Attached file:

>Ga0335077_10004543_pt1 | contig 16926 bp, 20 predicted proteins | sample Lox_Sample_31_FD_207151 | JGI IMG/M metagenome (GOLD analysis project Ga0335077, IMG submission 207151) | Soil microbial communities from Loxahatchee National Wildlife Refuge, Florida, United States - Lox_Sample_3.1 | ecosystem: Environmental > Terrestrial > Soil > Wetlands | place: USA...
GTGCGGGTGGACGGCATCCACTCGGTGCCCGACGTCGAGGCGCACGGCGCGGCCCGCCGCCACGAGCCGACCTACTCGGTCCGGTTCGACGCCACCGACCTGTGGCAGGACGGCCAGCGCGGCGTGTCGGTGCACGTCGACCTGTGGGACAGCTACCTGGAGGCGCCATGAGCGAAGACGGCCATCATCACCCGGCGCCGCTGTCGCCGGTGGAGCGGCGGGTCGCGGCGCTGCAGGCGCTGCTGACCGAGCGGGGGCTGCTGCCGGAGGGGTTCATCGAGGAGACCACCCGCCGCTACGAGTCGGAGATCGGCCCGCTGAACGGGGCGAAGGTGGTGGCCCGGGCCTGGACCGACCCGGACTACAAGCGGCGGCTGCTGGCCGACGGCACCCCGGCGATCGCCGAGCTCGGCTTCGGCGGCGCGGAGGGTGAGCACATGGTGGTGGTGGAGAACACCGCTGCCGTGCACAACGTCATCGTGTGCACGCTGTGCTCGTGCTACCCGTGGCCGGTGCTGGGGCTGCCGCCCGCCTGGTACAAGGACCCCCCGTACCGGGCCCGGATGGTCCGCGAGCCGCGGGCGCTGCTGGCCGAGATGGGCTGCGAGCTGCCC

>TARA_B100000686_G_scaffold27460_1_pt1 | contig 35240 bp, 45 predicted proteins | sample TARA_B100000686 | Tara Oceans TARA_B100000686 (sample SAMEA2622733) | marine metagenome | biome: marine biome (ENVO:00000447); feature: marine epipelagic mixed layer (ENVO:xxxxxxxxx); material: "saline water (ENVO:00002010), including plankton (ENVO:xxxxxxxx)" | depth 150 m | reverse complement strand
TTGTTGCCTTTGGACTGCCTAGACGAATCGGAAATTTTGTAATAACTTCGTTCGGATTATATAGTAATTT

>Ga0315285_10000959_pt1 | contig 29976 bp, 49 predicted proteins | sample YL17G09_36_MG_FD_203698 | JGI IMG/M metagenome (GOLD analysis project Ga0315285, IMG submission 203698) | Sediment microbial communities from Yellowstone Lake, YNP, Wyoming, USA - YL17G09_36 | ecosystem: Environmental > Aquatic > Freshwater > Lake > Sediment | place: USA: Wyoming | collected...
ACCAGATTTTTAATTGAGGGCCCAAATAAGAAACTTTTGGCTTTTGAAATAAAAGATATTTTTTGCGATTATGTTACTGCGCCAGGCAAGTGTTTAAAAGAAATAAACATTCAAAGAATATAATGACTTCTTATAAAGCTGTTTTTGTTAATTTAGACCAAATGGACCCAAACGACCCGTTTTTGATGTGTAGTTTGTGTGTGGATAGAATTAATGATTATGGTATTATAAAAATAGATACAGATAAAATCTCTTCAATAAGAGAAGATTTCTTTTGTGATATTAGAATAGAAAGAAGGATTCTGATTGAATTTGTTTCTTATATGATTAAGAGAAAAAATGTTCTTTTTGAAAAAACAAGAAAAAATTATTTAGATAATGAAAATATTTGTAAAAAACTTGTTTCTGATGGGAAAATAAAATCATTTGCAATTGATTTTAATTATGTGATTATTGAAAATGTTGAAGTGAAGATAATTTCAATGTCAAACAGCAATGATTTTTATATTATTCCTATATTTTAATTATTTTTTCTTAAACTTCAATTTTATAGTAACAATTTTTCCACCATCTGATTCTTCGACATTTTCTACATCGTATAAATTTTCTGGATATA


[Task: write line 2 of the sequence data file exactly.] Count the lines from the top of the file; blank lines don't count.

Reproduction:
GTGCGGGTGGACGGCATCCACTCGGTGCCCGACGTCGAGGCGCACGGCGCGGCCCGCCGCCACGAGCCGACCTACTCGGTCCGGTTCGACGCCACCGACCTGTGGCAGGACGGCCAGCGCGGCGTGTCGGTGCACGTCGACCTGTGGGACAGCTACCTGGAGGCGCCATGAGCGAAGACGGCCATCATCACCCGGCGCCGCTGTCGCCGGTGGAGCGGCGGGTCGCGGCGCTGCAGGCGCTGCTGACCGAGCGGGGGCTGCTGCCGGAGGGGTTCATCGAGGAGACCACCCGCCGCTACGAGTCGGAGATCGGCCCGCTGAACGGGGCGAAGGTGGTGGCCCGGGCCTGGACCGACCCGGACTACAAGCGGCGGCTGCTGGCCGACGGCACCCCGGCGATCGCCGAGCTCGGCTTCGGCGGCGCGGAGGGTGAGCACATGGTGGTGGTGGAGAACACCGCTGCCGTGCACAACGTCATCGTGTGCACGCTGTGCTCGTGCTACCCGTGGCCGGTGCTGGGGCTGCCGCCCGCCTGGTACAAGGACCCCCCGTACCGGGCCCGGATGGTCCGCGAGCCGCGGGCGCTGCTGGCCGAGATGGGCTGCGAGCTGCCC